The CloudStack platform includes a user interface and a management API for managing virtual computers, networks, storage, and accounting. The developer’s guide describes the API as “loosely based on the REST architecture.” For the more technically-oriented readers out there, commands and their parameters are appended to the URI of an HTTP GET or POST. The user API is similar to the Distributed Management Task Force (DMTF) Cloud Infrastructure Management Interface (CIMI) covering approximately the same areas. Developers will notice that CIMI takes a more resource-oriented approach by giving each CIMI object (such as a virtual machine or a volume) its own URI. Open Cloud Computing Interface (OCCI) from Open Grid Forum (OGF) takes a similar resource-oriented approach.
The CloudStack community has discussed adding a CIMI interface to CloudStack. If this happens, CIMI will be an alternative to the native CloudStack user API. CloudStack has already established a precedent by implementing Amazon Web Services APIs to supplement their native API. Alternatively, users could use DeltaCloud, which I blogged about here. DeltaCloud is an adapter that will give CloudStack a CIMI interface. The diagram below illustrates the difference in the native cloud stack approach and the DeltaCloud approach.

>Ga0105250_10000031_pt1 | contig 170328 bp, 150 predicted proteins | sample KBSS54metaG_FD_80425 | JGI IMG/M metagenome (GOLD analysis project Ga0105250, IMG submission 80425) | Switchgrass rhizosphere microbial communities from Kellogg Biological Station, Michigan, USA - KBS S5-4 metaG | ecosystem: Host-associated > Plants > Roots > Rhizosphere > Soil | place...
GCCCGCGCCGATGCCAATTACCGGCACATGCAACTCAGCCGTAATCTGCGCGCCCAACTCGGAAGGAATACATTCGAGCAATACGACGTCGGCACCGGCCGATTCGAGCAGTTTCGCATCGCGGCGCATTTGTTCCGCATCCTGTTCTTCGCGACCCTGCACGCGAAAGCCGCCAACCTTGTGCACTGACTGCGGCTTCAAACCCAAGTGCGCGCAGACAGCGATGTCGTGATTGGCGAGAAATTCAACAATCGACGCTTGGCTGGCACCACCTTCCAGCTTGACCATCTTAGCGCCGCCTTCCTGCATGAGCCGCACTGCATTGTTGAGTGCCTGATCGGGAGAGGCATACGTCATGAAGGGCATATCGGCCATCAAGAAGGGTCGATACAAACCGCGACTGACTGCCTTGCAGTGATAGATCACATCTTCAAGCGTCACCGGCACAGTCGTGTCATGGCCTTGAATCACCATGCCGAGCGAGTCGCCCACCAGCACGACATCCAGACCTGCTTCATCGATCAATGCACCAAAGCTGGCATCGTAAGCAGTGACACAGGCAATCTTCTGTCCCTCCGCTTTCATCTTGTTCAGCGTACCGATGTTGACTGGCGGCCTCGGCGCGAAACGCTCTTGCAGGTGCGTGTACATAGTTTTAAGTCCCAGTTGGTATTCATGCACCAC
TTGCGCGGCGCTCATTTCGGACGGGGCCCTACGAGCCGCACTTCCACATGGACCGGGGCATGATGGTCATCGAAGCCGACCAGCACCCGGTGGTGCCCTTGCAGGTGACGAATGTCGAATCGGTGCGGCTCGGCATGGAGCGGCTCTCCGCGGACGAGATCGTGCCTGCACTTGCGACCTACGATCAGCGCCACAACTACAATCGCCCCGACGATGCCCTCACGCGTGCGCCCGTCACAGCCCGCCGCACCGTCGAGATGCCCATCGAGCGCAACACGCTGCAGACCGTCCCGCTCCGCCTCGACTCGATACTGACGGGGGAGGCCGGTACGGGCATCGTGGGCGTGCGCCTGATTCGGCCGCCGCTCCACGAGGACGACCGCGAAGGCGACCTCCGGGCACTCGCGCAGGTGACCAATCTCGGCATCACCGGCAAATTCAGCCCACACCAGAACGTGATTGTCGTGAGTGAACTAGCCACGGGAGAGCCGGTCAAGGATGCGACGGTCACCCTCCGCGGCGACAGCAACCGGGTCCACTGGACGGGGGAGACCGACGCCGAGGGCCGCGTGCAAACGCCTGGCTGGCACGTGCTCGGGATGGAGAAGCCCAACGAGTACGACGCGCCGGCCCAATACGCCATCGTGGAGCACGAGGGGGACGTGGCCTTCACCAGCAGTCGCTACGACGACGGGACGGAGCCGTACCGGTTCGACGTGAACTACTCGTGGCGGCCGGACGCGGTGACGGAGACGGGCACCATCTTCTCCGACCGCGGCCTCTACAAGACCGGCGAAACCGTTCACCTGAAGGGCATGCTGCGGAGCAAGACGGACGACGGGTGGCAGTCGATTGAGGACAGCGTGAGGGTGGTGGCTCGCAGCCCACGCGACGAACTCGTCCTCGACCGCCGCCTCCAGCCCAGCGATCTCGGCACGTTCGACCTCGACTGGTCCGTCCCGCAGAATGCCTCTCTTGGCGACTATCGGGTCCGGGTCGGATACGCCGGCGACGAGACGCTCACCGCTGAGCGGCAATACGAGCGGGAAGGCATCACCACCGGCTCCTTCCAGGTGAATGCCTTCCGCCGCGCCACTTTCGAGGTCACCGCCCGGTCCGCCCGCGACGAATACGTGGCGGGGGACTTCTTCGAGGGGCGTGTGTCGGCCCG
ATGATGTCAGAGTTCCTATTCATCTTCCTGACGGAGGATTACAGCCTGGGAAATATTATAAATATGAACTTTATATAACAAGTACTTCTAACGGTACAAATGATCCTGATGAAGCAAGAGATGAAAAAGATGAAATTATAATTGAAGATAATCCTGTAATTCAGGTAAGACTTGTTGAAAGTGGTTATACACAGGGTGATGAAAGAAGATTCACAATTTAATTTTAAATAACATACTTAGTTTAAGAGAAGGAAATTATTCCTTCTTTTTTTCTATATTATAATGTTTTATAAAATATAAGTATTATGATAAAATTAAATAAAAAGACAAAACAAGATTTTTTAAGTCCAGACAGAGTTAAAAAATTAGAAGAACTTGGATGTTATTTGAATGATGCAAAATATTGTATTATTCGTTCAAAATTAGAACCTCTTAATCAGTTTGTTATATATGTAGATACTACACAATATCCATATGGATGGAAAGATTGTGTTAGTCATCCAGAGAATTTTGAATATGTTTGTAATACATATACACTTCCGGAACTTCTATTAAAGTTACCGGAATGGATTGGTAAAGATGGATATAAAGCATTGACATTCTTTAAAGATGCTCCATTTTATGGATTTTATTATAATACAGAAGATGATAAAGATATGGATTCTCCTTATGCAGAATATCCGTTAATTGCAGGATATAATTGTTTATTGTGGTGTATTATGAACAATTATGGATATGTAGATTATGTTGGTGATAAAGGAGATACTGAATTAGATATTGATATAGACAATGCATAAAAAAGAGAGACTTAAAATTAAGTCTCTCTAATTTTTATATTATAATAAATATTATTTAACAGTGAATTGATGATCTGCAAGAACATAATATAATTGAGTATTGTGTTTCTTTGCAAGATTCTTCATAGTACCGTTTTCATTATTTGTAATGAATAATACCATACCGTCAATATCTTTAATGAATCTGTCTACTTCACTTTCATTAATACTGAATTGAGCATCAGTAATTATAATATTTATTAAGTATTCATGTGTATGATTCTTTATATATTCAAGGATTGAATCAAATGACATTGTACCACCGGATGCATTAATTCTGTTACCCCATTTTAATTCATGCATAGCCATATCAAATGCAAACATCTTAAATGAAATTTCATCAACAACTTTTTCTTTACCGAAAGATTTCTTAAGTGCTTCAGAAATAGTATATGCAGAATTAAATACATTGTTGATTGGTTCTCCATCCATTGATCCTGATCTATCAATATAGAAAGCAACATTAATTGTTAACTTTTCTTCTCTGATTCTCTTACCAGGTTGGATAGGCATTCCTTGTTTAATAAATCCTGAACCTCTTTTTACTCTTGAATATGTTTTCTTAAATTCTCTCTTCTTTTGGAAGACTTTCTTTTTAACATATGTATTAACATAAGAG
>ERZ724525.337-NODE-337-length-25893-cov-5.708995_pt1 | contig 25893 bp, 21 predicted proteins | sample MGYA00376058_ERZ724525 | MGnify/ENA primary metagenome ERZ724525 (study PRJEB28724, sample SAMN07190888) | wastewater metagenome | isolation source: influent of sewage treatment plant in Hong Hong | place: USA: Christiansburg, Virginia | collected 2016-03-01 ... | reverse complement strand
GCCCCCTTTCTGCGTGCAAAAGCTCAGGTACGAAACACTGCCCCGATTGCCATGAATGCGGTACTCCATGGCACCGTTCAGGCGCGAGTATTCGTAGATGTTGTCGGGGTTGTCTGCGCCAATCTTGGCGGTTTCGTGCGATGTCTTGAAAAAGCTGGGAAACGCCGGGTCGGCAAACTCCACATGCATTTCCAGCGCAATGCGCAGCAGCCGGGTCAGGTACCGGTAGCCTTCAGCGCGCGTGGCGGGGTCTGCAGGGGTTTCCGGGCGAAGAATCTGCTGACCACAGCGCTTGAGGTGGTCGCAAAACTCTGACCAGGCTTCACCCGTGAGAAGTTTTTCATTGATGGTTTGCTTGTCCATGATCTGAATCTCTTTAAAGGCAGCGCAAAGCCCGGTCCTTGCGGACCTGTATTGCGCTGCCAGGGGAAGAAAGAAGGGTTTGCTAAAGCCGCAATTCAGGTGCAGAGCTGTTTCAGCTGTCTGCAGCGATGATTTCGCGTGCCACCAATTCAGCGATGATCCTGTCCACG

Figure 1 CloudStack v. CloudStack with DeltaCloud
If the CloudStack community chooses to move ahead with adding the CIMI interface, it would be an important indicator of the acceptance of the CIMI specification.
Since CloudStack has not yet incorporated CIMI, the only way to combine CIMI with CloudStack now is to use DeltaCloud. The early adopters will no doubt develop opinions. If CloudStack does directly incorporate CIMI as an alternative API, eliminating DeltaCloud will be one less module to manage, and possibly a slight performance improvement. My guess is that any performance improvement would be slight indeed, but removing code always raises that possibility. Performance will also depend on the quality of the code adding CIMI to CloudStack. Finally, retaining DeltaCloud’s range of APIs will promote flexibility, which is never bad.
The Other Stack
I can’t end this discussion of CloudStack without mentioning OpenStack. These two projects share similar goals and compete to a certain extent. Both are OSS. OpenStack began as a collaboration between NASA and Rackspace in 2010. OpenStack is not an ASF project, although it follows Apache development protocols and uses an Apache license. For developers, an important distinction is that OpenStack is written in Python rather than Java. There are differing opinions over which stack has the most vigorous support. I intend to write about OpenStack in a future blog. The lively controversy is a sign of the wide and committed support for cloud computing in both vendor and developer communities.
Latest posts by Marvin Waschke (see all)
- What OpenStack Can Learn from the 1990s Browser Wars - May 2, 2013
- Is Cloud Storage Safe? - April 4, 2013
- Where Standards and Open Source Intersect: The Cloud - January 30, 2013